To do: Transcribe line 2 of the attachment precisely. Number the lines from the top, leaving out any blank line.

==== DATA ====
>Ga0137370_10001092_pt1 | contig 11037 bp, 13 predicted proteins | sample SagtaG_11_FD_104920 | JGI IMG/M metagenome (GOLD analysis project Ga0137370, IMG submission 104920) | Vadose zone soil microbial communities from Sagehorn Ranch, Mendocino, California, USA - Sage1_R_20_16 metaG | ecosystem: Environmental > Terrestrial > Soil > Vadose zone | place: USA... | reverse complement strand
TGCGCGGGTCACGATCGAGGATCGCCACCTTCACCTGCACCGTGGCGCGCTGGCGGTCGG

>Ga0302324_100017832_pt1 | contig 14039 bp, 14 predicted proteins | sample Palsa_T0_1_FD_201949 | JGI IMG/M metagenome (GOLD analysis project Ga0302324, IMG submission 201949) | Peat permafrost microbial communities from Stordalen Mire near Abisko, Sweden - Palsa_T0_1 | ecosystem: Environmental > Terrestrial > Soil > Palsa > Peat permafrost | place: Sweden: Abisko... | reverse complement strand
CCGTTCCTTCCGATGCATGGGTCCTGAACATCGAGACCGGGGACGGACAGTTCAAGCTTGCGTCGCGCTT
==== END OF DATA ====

TGCGCGGGTCACGATCGAGGATCGCCACCTTCACCTGCACCGTGGCGCGCTGGCGGTCGG